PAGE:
In Uganda, HRW denounces repression against opponents of TotalEnergies megaproject

The Ugandan authorities are responsible for harassment, arbitrary arrests and beatings against opponents of the oil megaproject led by TotalEnergies in this country, accuses the NGO Human Rights Watch (HRW) in a report published Thursday, November 2

In Uganda, HRW denounces repression against opponents of TotalEnergies megaproject

The Ugandan authorities are responsible for harassment, arbitrary arrests and beatings against opponents of the oil megaproject led by TotalEnergies in this country, accuses the NGO Human Rights Watch (HRW) in a report published Thursday, November 2.

This megaproject from the French group, which was the subject of a $10 billion investment agreement with Uganda, Tanzania and the Chinese company Cnooc, includes the drilling of 419 wells in the west of Uganda – a third of which is in the Murchison Falls Nature Park – and the construction of a 1,443 kilometer oil pipeline to connect them to the Tanzanian coast.

Defended by President Yoweri Museveni, who has ruled Uganda with an iron fist since 1986, this program meets opposition from environmental defenders, who believe that it threatens the fragile ecosystem and the populations of the region. “Environmental defenders (…) regularly face arbitrary arrests, harassment and threats,” says HRW.

Among the thirty-one people interviewed by the NGO, John Kaheero Mugisa, former president of an association campaigning for fair compensation for displaced people, claims to have been arrested several times and to have seen his health deteriorate after seven months in detention. .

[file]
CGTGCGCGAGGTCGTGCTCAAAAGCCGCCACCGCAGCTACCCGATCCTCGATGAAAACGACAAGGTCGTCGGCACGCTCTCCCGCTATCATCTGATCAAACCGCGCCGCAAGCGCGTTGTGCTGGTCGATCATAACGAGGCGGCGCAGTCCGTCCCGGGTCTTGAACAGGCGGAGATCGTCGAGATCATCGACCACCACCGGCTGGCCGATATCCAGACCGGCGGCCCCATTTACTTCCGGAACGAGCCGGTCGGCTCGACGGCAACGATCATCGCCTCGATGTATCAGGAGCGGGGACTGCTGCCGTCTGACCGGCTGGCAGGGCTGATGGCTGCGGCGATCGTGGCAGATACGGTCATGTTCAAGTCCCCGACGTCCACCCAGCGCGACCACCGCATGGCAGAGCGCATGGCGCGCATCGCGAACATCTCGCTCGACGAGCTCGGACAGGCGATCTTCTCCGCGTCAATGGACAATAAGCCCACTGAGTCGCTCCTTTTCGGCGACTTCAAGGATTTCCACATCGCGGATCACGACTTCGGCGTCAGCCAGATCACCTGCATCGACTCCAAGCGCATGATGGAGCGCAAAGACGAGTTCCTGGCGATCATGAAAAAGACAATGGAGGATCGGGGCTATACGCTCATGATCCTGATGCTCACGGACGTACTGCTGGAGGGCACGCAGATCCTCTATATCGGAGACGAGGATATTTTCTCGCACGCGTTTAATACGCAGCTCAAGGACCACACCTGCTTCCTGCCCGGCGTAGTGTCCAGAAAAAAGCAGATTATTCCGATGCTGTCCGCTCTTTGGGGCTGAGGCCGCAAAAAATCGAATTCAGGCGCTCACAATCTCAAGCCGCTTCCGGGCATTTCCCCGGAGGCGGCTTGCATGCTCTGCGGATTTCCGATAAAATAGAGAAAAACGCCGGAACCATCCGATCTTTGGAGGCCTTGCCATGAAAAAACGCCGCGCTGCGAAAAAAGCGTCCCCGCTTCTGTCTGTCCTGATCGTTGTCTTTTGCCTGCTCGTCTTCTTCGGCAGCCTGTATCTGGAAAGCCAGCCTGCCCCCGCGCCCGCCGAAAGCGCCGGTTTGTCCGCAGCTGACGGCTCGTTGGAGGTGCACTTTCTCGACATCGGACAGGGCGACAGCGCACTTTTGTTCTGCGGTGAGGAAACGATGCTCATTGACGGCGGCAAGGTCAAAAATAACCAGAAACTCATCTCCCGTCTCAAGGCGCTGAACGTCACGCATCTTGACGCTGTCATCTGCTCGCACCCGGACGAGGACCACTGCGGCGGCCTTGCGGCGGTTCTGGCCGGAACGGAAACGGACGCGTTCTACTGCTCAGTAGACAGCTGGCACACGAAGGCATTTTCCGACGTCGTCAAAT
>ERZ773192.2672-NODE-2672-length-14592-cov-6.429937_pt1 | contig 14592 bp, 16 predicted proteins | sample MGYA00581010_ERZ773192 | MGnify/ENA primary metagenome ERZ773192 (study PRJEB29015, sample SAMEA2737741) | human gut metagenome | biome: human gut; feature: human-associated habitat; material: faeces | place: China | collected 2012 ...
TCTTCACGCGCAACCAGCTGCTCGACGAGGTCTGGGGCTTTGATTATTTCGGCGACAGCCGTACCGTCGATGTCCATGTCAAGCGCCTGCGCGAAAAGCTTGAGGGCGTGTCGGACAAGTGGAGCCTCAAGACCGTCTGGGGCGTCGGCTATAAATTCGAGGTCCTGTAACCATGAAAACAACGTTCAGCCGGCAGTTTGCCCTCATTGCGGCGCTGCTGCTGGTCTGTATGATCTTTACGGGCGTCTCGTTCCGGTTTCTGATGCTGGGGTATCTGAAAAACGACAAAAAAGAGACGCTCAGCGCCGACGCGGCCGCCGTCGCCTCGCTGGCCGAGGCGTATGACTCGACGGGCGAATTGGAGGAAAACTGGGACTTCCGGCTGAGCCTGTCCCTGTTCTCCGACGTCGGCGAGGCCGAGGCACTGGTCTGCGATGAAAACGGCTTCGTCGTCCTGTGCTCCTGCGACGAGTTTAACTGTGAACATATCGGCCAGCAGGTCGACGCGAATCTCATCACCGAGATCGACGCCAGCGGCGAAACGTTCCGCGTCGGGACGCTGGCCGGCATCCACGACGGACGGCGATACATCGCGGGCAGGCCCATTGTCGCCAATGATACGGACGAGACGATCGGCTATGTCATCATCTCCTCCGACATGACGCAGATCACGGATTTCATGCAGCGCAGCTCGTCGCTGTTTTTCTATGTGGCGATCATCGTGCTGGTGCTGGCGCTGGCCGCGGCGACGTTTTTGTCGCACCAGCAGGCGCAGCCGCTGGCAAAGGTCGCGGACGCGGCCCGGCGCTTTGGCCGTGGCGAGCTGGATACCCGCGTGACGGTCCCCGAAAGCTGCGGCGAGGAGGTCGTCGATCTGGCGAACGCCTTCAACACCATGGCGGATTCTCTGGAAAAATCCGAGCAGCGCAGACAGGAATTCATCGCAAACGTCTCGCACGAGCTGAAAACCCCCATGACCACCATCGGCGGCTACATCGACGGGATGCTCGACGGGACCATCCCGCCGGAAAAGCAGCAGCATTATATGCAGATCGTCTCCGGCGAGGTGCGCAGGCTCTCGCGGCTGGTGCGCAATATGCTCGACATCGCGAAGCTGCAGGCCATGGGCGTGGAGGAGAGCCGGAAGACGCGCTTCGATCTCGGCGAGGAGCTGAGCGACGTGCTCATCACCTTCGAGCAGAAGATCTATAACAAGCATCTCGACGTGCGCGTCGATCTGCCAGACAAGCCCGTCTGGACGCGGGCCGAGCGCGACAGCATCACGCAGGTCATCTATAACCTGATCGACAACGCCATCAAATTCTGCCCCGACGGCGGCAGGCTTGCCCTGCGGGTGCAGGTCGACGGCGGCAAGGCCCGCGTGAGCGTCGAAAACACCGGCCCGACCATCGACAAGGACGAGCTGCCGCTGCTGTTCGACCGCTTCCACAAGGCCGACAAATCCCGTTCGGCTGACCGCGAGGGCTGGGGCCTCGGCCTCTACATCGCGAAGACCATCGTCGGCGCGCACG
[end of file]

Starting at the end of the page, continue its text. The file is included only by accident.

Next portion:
“Human rights violations”

Jealousy Mugisha, one of the people displaced for the project, traveled to France, where twenty-six Ugandans and five French and Ugandan associations launched a civil action to demand "reparation" for the "damage" caused by the project. they say they suffered. He claims that upon his return, he was detained and questioned for hours at the airport by government agents, who told him: “You are no longer supposed to testify in France. If you go back there, you will lose your life. »

The NGO also spoke with students arrested during protests against the project in the capital Kampala. A participant in one of these gatherings said he was beaten by uniformed security officers, some using “batons, rifle butts and (…) their boots to step on our heads.”

“This repression has created a frightening environment that stifles freedom of expression on one of the most controversial fossil fuel projects in the world,” laments Felix Horne, researcher at HRW, calling for “an end to arbitrary arrests.” Ugandan authorities did not respond to requests from HRW.

Questioned by the NGO and cited in the report, the company TotalEnergies declared that it recognized “the importance of protecting human rights defenders and that it did not tolerate any attacks or threats against those who peacefully and legally promote human rights”.

In September 2022, the European Parliament expressed concern in a resolution about “human rights violations” against opponents of the project in Uganda and Tanzania and asked the French group to study “the feasibility of another route allowing us to better preserve protected and sensitive ecosystems and water resources.” TotalEnergies ensures that people displaced by the project have been fairly compensated and that environmental protection measures have been taken.